HARRIS GLECKMAN, United Nations Conference on Trade and Development (UNCTAD), said UNCTAD was engaged in a wide range of technical cooperation and capacity-building activities in the LDCs, landlocked developing countries and small island developing States. In the field of investment, those countries had benefited from programmes to develop enterprise and technological capabilities, investment policy reviews, investment guides and training activities on bilateral investment negotiations.
As for international trade, he said, UNCTAD had focused on commodity diversification, risk management, trade negotiations and commercial diplomacy, in those countries. In the field of services, several had received assistance with customs modernization, trade facilitation and transport improvement, human resources and e-commerce. To prepare for the recent Cancun conference, UNCTAD had provided substantial support to a least developed countries’ trade ministers meeting
MARC NETTURUYE (Burundi) said that while, initiatives by various donors were well-directed, more efforts were needed, particularly in emergency treatment for the LDCs. Agricultural subsidies penalized small producers in the developing world, and several countries urgently needed their debts cancelled. In addition, HIV/AIDS was seriously threatening sub-Saharan Africa and the international community must increase its efforts to combat that evil.
SIMWABA AWESSO (Togo) noted that according to the 2002 report of UNCTAD, 307 million people had been living on less than $1 a day at the end of the last decade, and close to 500 million, on less than $2 a day. That situation was particularly worrisome, since it impeded the ability of the LDCs to implement the Brussels Programme of Action. In fact, little progress had been made in that regard.
The Secretary-General’s report on the LDCs said that the drop in ODA and the lack of effective debt-relief measures were serious obstacles, he said. Togo, like other developing countries, was having a tough time pursuing both external debt repayment and socio-economic development. Despite external debt burdens, it had set up microcredit programmes for marginalized sectors of the population, enabling them to build schools, dispensaries and small businesses.
PIERRE-RICHARD CAJUSTE (Haiti), speaking on behalf of the Caribbean Community (CARICOM), noted that the implementation of the Brussels Programme had been slow, and that poverty, malnutrition, high infant mortality and various diseases had continued to thrive in the LDCs and other developing countries. To spur economic growth in the developing world, developed countries must eliminate tariff barriers, reduce subsidies and increase cooperation with the LDCs. It was time to move from policy and discussion to deeds. The fight against terrorism should in no way replace the fight against poverty. Indeed, the two were linked. The CARICOM applauded the efforts of those who had implemented aspects of the Brussels Programme and encouraged others to do likewise.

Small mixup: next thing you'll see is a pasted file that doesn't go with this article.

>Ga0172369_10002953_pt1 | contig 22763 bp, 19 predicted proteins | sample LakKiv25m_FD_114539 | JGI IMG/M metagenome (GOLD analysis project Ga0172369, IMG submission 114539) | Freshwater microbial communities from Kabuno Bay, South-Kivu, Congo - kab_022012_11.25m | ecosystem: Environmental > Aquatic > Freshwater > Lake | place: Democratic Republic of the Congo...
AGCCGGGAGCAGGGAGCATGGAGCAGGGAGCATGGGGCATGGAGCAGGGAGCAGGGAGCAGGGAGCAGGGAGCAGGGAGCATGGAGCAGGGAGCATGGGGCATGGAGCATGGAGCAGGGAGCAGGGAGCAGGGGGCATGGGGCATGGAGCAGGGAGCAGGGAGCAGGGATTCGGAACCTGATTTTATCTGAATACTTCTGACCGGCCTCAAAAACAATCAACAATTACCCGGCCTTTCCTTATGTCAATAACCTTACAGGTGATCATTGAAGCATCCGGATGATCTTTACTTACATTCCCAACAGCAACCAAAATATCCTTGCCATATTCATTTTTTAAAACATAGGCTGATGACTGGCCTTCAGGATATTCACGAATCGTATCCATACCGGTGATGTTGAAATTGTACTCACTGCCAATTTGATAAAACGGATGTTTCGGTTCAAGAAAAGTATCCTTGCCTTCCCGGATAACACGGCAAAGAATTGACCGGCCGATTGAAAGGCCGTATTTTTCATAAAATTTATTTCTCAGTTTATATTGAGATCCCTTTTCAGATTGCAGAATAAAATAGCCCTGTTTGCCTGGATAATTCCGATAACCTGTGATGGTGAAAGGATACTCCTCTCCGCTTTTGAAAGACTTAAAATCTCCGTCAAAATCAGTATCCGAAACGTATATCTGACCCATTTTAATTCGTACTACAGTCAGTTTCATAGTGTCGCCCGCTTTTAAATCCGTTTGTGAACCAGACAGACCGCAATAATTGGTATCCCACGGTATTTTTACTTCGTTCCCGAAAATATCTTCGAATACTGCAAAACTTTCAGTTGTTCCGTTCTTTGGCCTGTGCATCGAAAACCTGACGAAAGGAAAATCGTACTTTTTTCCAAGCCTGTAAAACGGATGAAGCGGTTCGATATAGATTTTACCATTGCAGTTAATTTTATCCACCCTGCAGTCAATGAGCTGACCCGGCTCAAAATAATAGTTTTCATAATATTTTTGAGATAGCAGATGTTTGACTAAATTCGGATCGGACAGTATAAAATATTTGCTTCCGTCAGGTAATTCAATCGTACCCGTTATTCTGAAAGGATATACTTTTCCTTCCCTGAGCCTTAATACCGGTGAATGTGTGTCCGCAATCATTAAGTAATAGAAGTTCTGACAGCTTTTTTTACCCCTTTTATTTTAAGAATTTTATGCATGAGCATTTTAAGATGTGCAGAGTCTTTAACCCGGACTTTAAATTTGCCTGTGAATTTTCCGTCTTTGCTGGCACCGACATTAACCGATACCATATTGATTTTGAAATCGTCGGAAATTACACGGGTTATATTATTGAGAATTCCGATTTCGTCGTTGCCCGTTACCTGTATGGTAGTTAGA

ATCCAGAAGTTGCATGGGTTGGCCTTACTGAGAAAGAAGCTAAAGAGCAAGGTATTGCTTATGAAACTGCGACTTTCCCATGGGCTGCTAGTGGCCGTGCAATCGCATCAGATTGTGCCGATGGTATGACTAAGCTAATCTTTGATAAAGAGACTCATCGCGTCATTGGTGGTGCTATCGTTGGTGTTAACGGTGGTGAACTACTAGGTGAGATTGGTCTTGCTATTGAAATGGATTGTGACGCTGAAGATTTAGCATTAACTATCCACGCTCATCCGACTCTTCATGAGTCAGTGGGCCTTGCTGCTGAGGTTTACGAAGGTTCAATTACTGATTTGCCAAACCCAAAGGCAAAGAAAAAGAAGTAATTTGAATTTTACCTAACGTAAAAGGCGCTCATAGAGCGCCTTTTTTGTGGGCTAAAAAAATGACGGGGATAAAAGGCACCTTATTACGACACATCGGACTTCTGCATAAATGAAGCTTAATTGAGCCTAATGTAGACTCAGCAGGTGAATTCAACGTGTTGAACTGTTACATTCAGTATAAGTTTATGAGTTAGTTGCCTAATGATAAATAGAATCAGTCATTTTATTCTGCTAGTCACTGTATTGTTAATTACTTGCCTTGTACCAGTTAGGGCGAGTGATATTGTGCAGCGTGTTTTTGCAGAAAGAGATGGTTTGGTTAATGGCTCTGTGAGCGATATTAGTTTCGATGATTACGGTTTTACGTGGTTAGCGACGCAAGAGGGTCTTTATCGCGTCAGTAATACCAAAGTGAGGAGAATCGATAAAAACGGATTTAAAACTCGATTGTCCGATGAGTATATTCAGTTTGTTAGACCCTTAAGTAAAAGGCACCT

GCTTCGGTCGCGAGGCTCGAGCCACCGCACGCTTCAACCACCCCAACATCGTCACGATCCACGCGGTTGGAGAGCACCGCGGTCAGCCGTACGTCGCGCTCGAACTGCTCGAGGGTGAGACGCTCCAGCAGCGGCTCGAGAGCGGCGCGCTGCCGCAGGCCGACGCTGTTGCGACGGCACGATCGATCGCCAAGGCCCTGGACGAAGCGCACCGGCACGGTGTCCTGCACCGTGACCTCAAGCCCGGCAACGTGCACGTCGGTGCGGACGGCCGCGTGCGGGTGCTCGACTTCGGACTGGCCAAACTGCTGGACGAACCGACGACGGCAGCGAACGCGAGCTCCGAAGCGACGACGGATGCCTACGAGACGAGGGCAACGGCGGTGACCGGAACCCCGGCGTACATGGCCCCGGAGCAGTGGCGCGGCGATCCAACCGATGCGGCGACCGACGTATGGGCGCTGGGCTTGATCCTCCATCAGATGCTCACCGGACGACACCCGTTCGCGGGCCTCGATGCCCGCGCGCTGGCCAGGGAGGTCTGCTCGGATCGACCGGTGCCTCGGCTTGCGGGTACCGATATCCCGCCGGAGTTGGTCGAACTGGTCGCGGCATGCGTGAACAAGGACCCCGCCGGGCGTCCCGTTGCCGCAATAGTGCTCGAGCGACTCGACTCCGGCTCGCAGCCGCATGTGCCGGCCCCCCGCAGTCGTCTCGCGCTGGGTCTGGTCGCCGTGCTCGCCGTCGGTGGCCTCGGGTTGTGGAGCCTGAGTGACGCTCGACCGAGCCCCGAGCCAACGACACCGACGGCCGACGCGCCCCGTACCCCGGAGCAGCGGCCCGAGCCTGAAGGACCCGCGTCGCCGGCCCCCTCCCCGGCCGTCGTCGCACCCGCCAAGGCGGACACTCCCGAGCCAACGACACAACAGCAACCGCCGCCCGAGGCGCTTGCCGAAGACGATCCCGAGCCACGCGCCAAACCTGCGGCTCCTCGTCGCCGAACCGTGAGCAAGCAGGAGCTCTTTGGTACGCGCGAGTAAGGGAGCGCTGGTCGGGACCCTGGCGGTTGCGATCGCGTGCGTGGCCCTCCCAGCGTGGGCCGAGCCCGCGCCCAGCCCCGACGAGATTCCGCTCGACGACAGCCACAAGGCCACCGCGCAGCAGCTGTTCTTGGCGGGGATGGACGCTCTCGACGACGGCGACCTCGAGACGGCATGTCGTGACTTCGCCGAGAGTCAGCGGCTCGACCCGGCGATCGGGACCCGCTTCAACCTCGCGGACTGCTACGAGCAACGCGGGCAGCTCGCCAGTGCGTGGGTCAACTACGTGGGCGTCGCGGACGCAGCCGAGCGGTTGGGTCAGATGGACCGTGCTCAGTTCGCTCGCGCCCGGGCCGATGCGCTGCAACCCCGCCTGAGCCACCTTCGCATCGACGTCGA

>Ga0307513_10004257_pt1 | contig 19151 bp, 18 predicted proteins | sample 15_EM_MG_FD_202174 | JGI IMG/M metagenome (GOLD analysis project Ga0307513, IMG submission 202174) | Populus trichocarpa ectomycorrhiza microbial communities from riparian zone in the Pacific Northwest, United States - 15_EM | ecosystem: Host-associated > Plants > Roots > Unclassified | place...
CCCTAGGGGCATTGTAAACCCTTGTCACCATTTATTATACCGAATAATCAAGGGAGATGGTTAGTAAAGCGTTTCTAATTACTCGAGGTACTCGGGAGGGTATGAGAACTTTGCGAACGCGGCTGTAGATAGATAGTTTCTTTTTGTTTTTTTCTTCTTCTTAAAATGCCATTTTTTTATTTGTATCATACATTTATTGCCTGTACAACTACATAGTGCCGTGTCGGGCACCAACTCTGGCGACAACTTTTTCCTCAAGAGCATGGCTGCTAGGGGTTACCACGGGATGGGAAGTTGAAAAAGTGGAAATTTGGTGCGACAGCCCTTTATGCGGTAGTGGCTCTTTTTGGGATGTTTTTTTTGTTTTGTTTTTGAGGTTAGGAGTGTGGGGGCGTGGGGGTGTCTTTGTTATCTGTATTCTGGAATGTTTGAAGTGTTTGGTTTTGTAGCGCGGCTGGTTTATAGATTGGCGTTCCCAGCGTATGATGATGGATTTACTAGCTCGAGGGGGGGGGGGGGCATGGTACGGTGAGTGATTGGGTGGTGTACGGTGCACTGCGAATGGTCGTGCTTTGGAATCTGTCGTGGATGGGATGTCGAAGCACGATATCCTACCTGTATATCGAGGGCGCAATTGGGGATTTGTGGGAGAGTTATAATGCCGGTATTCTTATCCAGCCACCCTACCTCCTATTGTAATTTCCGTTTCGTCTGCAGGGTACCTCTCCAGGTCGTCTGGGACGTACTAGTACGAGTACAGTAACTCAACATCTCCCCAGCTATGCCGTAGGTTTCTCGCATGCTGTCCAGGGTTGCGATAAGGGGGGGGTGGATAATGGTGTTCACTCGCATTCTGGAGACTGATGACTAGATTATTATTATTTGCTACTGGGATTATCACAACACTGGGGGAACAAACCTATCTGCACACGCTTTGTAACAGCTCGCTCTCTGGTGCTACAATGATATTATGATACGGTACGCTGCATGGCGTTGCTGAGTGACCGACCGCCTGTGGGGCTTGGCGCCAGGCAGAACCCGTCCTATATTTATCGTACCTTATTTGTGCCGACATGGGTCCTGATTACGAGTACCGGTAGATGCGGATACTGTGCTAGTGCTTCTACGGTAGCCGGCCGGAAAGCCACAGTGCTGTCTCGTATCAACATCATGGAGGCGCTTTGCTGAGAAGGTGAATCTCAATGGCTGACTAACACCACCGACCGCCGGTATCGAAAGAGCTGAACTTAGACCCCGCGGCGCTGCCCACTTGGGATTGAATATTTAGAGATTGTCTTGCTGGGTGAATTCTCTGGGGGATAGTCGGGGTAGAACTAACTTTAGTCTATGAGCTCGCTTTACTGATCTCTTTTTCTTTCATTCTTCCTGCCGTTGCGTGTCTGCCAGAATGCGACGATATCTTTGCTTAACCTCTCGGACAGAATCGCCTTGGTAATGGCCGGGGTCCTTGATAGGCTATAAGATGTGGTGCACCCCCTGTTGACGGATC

FLORENCE CHENOWETH, Director of the United Nations Liaison Office of the Food and Agriculture Organization (FAO), said that last year, the FAO’s 680 field projects had provided $447 million in technical assistance to the LDCs in agriculture, forestry and fishery sections. Those projects had helped those countries to effectively address extreme poverty, over-dependence on agriculture for gross national income, malnutrition, lack of foreign direct investment, (FDI), in the primary agriculture and rural sectors, and heavy debt loads.
The FAO’s Special Programme for Food Security was operating in 62 developing countries, including 39 least developed countries, she said. That programme was one of the FAO’s primary efforts to achieve the millennium target of halving global malnutrition by 2015. Under its South-South Cooperation scheme, and technical cooperation and development programmes, industrialized nations shared their expertise and experience in agriculture and development with the LDCs.
MOHAMED LATHEEF (Maldives) said the Brussels Programme was aimed at galvanizing international support to help the LDCs reduce their vulnerabilities, while strengthening their partnerships with development partners through shared responsibilities. The slow implementation of the Brussels Programme was worrisome. The loss of another decade for the LDCs must be avoided, as the cost of missed opportunities might be too great.
The loss of aid, concessional capital and technical assistance in several of the LDCs would adversely affect national implementation of the Brussels Programme, he said. The Maldives had failed to attain the 7 per cent annual growth in gross domestic product (GDP), since adopting the Brussels Programme, and had been unable to increase the ratio of investment to gross domestic product to 25 per cent per annum. In fact, the gross domestic product had declined from 10.4 per cent in 1997 to 3.5 per cent in 2001. Although, there had been marked improvement in the GDP growth in 2002, assistance from the international community was vital in achieving the Brussels targets.
ANN CORKERY (United States) said that the implementation of the Brussels Programme of Action should reflect the principles of the Monterrey Consensus: national responsibility, good governance, aid effectiveness and a favourable private investment climate. The Millennium Challenge Account proposed by United States President George W. Bush would support that process, by increasing development assistance by 50 per cent to countries that had demonstrated good governance. Initial funding would go to countries with per capita incomes below $1,445.